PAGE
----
1 out of 100 dictators could be good....1 out of 100 democracies could prove bad....1 good deed by our dictator maumoon against 30 years of mysery and suffering in chains .....and you think we should vote for a dictatorship? WTF...hehehehe either you one crazy f***k or you must be thinking we maldivians do not have the faculty to think...please stop insulting our intelligence.

Farooq M. Hassan said...

To anonymous 7:23PM

Ungrateful? Grateful for what? My first degree was paid for by the Government of Saudi Arabia. My postgraduate studies were paid for by the Government of Belgium. These were not opportunities I got through the benevolence of Mr. Maumoon. These were opportunities I got through bilateral aid, for which I am grateful to my country.

On return, Like many of my collegues, I was never allowed to practice whatI studied and specialised. I was transfered form office to office for not being a 'yes man'. After the formation of political parties, I was denied promotions for refusing to join DRP. I was denied any work for one and a half years until I threatened to take the Ministry of Environment, Energy and Water to court as soon as the Civil Service Bill comes into force.

As mentioned earlier, I am indeed grateful for my country for giving the opportunity to study.I consider it as a duty and an honour to serve my country.

How can I be grateful to a person who does not honour or respect the laws of the country,or the very institutions that have been created as means of 'checks and balances'in the governing structure?

Finally, as Muslims, we do not have to be grateful for any ruler for performing his duty. However, as responsible citizens, it is incumbent upon us to make our voices heard, when and if the ruler fails to hear or fails in the discharge of his duties, or acts against the interest of the people he rules.

Anonymous said...

The Saudi universities supercomputer example is not relevant here, and they cannot be classed as a GOOD Dictatorship. The point is dictators will do in there power to suppress a nation.

The Saudis has been at the helm of power for almost quarter of a century. All what they did was to spoil the youths in their country, lazy youths who had every thing in luxury but lack aim and purpose, the end product was rampant religious extremism.

So the new idea brewed was, why not invest in Education to croup with the aimless people i the country. Oil is running dry, considering the rich resources the Saudis have no idea what to do with their hands.

After a quarter of a century in power, investing in Education and Industrial know how, now, is bad nation building, bad planning and a lot of wasted resources.

maas said...

I wonder how many of U actually know, why Maumoon is not willing to form the University?

It seems that he want the University to be his puppet as his previous councils and commissions.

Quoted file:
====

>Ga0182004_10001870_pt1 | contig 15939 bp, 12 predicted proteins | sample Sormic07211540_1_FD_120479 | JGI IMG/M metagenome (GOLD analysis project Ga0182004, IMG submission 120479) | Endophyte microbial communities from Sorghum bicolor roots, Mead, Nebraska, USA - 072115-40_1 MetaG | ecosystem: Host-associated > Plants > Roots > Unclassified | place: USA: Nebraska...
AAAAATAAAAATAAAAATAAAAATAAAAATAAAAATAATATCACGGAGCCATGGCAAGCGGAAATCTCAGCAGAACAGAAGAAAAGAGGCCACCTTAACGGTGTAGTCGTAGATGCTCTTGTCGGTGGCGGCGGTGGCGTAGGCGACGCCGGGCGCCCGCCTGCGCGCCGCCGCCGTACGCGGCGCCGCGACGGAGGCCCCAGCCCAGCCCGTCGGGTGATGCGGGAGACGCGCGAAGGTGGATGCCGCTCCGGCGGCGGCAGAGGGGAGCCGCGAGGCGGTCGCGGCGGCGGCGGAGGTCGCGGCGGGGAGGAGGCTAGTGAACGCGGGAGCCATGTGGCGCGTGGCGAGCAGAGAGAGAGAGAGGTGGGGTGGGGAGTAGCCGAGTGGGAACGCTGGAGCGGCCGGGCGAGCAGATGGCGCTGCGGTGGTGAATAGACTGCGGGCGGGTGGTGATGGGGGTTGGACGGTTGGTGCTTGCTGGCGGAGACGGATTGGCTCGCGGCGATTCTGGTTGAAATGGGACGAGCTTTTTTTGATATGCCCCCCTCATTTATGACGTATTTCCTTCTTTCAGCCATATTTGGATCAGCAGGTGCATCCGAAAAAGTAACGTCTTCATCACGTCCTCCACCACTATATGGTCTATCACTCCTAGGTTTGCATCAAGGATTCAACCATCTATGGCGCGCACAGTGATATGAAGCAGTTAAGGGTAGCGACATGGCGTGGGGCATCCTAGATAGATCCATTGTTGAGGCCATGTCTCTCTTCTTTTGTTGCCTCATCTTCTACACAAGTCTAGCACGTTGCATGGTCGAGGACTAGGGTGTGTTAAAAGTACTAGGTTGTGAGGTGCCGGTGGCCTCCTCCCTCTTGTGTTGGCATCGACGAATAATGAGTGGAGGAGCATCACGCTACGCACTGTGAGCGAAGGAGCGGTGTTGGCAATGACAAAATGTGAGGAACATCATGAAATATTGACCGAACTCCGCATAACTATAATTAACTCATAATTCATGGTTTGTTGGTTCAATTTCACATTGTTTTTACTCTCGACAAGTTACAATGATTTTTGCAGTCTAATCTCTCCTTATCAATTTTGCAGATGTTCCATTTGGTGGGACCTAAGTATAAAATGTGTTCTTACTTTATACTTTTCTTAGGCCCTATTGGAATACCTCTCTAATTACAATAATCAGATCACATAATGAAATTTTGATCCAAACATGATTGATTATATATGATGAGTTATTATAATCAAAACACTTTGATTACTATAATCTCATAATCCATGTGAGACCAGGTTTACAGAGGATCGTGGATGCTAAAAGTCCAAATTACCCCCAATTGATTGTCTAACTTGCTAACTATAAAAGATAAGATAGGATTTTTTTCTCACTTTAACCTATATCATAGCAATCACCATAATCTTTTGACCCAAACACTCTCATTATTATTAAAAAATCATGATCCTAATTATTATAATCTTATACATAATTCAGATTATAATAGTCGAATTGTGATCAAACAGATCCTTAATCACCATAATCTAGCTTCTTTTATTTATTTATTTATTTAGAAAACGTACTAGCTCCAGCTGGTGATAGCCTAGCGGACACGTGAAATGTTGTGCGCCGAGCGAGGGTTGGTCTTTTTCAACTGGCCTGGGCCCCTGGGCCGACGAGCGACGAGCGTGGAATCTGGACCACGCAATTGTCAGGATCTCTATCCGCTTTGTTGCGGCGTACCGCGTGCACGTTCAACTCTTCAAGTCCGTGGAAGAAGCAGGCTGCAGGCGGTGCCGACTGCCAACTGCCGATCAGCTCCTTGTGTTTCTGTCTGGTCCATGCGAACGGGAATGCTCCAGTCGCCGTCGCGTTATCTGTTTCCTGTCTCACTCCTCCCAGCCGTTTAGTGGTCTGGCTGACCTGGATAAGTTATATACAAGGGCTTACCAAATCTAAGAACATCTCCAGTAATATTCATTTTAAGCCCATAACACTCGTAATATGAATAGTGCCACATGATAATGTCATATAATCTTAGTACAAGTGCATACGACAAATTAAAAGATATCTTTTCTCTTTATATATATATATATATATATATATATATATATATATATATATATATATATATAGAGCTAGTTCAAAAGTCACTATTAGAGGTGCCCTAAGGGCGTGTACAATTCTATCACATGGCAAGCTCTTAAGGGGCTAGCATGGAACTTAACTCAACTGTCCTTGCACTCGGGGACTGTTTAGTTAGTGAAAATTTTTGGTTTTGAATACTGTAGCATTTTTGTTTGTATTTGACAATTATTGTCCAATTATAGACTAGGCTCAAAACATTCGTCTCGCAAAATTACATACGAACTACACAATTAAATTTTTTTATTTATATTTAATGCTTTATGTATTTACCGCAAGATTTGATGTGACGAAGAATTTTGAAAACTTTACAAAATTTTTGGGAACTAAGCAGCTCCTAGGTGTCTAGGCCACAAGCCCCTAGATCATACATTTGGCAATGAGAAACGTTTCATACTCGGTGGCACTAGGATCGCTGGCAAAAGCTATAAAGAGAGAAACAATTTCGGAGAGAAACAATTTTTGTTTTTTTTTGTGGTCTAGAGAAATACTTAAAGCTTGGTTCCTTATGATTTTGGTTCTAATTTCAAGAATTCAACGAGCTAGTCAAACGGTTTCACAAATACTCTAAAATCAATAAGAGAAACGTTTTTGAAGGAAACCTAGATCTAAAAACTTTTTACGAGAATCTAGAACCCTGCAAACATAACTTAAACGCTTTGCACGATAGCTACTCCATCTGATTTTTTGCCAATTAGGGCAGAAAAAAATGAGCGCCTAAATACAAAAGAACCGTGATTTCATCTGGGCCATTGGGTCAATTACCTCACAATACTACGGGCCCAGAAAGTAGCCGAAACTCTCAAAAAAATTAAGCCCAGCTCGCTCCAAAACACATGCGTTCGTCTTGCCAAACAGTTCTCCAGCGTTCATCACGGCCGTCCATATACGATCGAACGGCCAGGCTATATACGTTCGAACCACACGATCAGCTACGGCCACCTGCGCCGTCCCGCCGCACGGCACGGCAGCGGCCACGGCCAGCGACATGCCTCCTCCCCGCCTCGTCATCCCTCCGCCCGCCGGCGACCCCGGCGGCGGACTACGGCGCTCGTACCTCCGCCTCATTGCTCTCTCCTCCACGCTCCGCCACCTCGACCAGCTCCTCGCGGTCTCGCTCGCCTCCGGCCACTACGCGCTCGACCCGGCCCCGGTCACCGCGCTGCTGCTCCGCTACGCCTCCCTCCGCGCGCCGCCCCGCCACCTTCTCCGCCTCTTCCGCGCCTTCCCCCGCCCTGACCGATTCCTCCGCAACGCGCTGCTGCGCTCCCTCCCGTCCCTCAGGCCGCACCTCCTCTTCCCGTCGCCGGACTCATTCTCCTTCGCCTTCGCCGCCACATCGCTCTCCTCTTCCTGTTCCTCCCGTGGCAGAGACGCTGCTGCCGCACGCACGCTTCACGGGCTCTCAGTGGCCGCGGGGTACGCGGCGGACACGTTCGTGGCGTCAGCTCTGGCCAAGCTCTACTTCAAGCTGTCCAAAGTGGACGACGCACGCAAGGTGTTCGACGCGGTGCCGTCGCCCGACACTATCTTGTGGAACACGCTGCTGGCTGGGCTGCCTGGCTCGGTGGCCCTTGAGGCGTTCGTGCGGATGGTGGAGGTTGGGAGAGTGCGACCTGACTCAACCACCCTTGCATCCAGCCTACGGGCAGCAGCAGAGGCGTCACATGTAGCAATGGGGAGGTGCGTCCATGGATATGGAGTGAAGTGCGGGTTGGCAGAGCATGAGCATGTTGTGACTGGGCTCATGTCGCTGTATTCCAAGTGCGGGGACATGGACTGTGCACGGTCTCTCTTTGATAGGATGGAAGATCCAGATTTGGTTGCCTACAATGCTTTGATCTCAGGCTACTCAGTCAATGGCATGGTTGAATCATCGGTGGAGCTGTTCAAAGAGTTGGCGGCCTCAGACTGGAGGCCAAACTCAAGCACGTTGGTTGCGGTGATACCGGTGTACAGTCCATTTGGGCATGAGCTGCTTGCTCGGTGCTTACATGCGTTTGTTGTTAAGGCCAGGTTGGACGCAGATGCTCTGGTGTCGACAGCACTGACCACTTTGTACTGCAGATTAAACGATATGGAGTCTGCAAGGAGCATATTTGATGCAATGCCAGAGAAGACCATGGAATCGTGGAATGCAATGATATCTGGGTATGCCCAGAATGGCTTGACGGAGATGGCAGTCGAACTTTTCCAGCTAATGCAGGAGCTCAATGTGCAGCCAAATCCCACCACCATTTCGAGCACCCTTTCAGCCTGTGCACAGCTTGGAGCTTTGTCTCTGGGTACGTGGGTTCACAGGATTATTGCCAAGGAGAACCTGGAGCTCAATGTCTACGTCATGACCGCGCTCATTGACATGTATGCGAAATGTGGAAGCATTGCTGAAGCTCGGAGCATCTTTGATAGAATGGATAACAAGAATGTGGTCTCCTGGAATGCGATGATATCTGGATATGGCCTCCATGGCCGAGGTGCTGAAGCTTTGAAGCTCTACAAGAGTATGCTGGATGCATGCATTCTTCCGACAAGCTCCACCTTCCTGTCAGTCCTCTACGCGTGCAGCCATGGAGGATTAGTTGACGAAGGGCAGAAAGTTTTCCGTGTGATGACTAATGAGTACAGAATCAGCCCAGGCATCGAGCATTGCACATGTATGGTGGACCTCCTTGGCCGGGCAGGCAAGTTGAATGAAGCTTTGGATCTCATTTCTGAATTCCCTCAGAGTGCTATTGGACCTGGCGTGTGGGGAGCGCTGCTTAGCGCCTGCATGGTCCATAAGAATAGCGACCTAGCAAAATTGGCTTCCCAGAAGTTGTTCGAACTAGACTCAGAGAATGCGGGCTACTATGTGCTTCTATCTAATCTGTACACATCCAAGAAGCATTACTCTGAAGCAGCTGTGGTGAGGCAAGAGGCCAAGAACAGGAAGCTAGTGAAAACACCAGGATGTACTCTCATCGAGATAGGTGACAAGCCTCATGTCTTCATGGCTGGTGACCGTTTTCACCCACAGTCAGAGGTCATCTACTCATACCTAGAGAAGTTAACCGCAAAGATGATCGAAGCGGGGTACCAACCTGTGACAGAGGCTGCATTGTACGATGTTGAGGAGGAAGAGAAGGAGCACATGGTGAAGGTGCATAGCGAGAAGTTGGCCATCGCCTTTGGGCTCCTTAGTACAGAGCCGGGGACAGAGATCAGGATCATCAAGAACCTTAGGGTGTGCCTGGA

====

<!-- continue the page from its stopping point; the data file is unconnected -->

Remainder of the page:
This is evident when he appointed Dr. Shaugy in the manner...

He wants the University to be a gov. institute (co/Ab. Rasheed Hussein: Previous Higher education) and he would appoint 8 members to the council and from the college 6 members. More on to that Chancellor and vice chancellor to be appointed by president....

However MCHE council has fired back his amendments, college to be an autonomous institute...

So he ....

Anonymous said...

To ANONYMOUS[Oct 24,2008 2:35AM]
if all the maldivians were kept under suffering and misery for thirty years, that mean majority of Maldivians gone insane. and if you accept this as a fact, then it could be an insult to all maldivians.but if you are insanely jealous of maumoon,white would appear as black for which i feel sorry for you.

Anonymous said...

For the past 30 years many Maldivians have been waiting for a sound educational culture to prevail in the Maldives thorough respectable educational institutions. These dreams of many people have been systematically ignored by the current regime for basic reasons. The regime only wants the associates of their children to be educated and they don’t want to spread education to the masses for the soul purpose of creating an elite group who will be ruling the country to satisfy their interests. Children of Abdulla Hameed are now leading the most institutions of the country because through favoritism and corruption of the regime they were able to get the gist of modern education while the opportunities of many ordinary people were shutoff by the effects of Gayoom familys greed.
The elite group has necessary means to send their children to abroad for further studies while the children of ordinary end up in total frustration due to lack of funding for their studies. Some end up in Jail because there is no university for them. Gayoom wants to maintain this policy of discrimination for his family political gains. The ultimate goal of Gayoom is to turn the Maldives into a monarchy.
It will be highly unlikely that we see proper educational institutions flourishing in the Maldives as long as the regime of dictator Maumoon is clinging to the power.

Anonymous said...

To anonymous (October 24, 2008, 5:37AM):

Just wonder how much you know the Suadi society? Or, is it overpouring of hatred and jealousy?

Mind you, for a frog in a well, the world is finite!